Tag Archives: Lancet

U.S. healthcare providers’ experience with Lyme and other tick-borne diseases

Carl Tuttle
Hudson, NH 03051Letter to the Editor, The Lancet Infectious Diseases Published May 2012
U.S. healthcare providers’ experience with Lyme and other tick-borne diseases


Meghan E. Brett, Alison F. Hinckley, Emily C. Zielinski-Gutierrez, Paul S. Mead

Division of Vector-Borne Diseases,
Centers for Disease Control and Prevention,
Fort Collins, CO, USA
Attn: Alison F. Hinckley, Corresponding author

Dear Alison F. Hinckley,

In reference to the abstract listed in the subject line of this email; “four questions” about tick-borne diseases added to the 2009 Docstyles survey, I would like to call attention to question number two below.
1. Diseases encountered
2. Management of patients with early Lyme disease
3. Provision of tick-bite prophylaxis
4. Sources of information on tick-borne diseases

For some unknown rationale the CDC appears to be fixated on the acute or early stages of Lyme disease. Is this the only stage of the disease that the CDC believes physicians routinely encounter?
Please refer to the following study:

Comparison of Lyme Disease Prevalence and Disease Reporting in an Endemic Area
50% of respondents diagnosed with Lyme disease did not recall a tick bite, only 33% developed the bulls-eye rash and 50% remained ill after antibiotic treatment.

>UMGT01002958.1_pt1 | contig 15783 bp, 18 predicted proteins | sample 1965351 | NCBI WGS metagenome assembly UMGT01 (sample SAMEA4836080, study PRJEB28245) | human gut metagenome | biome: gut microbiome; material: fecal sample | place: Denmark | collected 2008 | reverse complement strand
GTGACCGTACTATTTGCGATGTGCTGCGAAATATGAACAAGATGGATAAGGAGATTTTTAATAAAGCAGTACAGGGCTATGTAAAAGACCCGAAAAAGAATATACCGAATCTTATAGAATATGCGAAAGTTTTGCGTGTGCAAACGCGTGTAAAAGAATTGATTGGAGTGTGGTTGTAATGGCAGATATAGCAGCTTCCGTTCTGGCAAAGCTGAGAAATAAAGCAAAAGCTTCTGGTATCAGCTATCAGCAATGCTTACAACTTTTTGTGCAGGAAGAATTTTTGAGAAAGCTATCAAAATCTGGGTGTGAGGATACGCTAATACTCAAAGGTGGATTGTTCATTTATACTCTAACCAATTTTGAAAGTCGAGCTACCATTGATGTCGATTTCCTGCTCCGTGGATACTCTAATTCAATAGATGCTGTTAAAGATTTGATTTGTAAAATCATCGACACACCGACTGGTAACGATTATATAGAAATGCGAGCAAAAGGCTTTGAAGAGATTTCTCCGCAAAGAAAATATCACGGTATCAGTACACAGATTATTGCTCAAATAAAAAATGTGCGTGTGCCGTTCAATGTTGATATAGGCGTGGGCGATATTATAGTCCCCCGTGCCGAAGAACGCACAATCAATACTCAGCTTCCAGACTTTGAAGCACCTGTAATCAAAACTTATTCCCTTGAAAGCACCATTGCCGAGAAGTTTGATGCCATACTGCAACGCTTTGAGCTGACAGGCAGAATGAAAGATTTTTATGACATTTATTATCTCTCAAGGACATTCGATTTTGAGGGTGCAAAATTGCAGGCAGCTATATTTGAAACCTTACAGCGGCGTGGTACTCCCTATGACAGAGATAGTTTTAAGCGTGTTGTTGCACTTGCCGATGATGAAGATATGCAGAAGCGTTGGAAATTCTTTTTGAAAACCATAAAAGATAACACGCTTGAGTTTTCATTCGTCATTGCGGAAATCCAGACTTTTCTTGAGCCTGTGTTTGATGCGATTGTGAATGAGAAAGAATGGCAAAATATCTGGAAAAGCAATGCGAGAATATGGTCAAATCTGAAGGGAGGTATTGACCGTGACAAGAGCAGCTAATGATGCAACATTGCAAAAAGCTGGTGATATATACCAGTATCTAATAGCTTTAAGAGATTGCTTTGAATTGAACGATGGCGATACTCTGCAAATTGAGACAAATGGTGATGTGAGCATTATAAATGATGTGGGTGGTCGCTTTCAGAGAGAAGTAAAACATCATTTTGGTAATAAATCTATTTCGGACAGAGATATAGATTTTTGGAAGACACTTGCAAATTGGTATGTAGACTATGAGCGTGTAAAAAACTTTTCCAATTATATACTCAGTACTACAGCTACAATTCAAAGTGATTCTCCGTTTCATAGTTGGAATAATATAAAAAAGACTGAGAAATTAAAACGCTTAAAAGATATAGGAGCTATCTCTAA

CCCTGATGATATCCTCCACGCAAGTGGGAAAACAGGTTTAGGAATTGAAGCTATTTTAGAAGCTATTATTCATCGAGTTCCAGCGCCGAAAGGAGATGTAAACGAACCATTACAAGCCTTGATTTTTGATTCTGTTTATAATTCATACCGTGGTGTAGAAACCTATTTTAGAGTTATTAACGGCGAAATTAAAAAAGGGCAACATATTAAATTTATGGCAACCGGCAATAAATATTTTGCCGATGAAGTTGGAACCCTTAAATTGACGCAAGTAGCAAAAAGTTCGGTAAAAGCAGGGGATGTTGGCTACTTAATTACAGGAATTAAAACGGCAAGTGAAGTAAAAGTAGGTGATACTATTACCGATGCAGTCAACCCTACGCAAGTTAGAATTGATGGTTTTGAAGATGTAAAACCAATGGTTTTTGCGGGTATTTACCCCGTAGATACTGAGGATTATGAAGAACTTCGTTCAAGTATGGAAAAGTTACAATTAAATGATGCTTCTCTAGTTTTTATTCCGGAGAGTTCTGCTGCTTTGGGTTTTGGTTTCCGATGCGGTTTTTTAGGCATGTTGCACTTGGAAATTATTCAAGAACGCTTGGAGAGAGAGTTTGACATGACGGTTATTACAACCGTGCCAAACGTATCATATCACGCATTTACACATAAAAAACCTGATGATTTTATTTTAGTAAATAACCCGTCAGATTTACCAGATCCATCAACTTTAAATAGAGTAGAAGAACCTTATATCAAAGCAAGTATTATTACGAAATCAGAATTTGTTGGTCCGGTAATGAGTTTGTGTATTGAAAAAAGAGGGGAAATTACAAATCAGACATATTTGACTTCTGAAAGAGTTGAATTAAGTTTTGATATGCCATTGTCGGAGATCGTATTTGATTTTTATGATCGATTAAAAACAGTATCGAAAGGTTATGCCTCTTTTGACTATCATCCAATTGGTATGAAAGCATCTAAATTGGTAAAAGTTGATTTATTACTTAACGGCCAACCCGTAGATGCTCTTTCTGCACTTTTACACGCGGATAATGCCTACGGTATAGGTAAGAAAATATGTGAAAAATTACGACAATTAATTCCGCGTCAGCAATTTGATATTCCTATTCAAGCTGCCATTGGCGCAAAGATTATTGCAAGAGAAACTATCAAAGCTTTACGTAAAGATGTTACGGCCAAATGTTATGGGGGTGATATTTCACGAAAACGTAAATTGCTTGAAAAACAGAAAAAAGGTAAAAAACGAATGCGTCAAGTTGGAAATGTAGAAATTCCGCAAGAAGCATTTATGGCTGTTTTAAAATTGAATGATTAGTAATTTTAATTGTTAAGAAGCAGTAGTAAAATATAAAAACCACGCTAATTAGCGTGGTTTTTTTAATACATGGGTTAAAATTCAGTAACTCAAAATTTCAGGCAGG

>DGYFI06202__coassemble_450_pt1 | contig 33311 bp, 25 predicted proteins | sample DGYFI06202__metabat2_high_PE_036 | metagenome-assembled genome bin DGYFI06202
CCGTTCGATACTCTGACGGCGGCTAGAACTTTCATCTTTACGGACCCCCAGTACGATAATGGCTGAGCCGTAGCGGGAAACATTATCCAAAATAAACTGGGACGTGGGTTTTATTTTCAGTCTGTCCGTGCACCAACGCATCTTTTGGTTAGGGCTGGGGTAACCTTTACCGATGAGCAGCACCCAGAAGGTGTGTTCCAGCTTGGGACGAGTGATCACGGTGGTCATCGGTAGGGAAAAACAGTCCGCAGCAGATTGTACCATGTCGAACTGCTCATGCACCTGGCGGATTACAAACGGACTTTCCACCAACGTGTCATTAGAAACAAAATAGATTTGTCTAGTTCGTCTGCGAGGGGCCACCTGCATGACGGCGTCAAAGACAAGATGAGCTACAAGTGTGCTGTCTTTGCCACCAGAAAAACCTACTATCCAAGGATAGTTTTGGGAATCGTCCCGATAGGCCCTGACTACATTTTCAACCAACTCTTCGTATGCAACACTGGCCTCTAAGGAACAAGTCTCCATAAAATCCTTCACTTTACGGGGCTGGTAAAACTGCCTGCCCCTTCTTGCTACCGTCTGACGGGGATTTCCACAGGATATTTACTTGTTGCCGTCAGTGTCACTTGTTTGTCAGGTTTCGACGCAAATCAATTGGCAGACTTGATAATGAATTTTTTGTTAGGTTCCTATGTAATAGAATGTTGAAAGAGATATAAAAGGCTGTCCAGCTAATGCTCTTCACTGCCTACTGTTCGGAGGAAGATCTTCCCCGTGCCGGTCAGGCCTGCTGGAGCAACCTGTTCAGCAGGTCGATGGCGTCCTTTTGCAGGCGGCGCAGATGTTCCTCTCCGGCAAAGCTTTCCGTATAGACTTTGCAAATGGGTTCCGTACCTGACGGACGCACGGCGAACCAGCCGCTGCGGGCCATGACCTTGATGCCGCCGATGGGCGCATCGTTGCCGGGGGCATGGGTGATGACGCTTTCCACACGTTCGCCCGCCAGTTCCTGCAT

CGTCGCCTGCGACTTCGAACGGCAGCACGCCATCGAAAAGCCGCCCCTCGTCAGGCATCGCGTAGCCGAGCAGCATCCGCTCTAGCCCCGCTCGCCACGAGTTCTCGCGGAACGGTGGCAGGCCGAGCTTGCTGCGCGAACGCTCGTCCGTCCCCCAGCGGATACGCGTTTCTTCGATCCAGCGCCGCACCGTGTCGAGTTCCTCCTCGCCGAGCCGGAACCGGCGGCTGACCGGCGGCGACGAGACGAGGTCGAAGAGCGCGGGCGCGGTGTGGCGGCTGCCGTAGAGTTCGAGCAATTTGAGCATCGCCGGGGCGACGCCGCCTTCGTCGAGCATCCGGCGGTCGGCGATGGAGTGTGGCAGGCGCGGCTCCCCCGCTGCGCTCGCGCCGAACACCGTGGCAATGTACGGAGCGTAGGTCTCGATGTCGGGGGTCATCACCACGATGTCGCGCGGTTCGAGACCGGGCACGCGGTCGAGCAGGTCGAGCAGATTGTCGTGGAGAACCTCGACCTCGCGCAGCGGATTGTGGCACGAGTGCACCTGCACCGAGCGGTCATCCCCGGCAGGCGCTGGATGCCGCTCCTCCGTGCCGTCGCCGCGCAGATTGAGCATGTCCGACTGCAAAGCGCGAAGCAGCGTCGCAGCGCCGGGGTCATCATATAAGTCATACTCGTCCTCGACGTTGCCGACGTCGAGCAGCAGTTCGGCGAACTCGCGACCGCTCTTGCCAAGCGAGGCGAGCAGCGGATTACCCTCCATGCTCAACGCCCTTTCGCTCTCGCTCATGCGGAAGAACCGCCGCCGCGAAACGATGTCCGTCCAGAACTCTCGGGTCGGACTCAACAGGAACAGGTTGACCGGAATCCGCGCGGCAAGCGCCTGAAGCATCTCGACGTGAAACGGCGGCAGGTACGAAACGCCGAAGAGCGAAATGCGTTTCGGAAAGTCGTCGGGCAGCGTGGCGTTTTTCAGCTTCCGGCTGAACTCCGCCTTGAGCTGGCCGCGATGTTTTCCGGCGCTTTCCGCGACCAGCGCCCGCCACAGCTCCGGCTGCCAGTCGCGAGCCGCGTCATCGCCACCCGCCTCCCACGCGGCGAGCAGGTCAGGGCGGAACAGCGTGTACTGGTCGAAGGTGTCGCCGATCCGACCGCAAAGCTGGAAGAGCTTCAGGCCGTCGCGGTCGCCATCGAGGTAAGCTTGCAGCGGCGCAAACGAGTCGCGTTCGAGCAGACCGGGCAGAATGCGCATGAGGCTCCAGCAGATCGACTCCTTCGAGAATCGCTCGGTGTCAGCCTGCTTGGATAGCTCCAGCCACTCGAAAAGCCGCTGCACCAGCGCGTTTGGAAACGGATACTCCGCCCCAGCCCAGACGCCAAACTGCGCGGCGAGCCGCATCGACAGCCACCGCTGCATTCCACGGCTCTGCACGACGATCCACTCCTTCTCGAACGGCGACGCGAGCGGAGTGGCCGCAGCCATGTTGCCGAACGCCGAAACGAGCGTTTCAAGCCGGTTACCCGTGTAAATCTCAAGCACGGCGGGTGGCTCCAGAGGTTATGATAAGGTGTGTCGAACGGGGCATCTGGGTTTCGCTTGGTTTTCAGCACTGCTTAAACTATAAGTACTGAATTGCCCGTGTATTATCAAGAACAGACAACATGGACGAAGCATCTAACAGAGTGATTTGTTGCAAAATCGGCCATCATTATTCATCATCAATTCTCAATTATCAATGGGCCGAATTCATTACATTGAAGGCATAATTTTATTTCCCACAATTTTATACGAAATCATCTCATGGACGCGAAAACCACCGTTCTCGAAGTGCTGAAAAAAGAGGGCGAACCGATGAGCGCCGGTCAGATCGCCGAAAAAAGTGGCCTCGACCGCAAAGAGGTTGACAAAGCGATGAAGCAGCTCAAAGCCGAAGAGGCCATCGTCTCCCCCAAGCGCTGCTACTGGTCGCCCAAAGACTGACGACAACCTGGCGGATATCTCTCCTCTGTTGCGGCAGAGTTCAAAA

With that set of data most Lyme patients miss the narrow window of opportunity to treat the early stages of the disease. What questions have you asked the 2000 healthcare providers in the Docstyles Survey regarding disseminated or late stage Lyme disease?

There is absolutely no medical training whatsoever for the later stages of this disease so patients are often ping ponged though the medical community for years or decades before obtaining a late stage Lyme diagnosis usually ending in disability.

The CDC recently reported three cases of sudden cardiac death due to Lyme Carditis:
Three seemingly healthy young patients dropped dead of heart failure and no one suspected an infection until a pathologist readying heart tissue for a possible transplant noticed something wrong. It is important to recognize here that the cause of death was only identified due to the fact that the three Lyme patients were potential organ donors otherwise these cases would not have been identified or reported. None of the patients had evidence or a known history of erythema migrans (bulls-eye) rash. Our blood supply is not screened for Lyme disease so you have to ask the question, “How many seemingly healthy blood donors are carrying Lyme disease?

Late stage Lyme disease is an epidemic here in New Hampshire with a medical community practicing willful ignorance as it has become blatantly obvious that the CDC is only concerned with the acute stage of the infection while turning a blind eye to the more serious and life threatening stages of Lyme disease.

Respectfully submitted,

Carl Tuttle

Hudson, NH 03051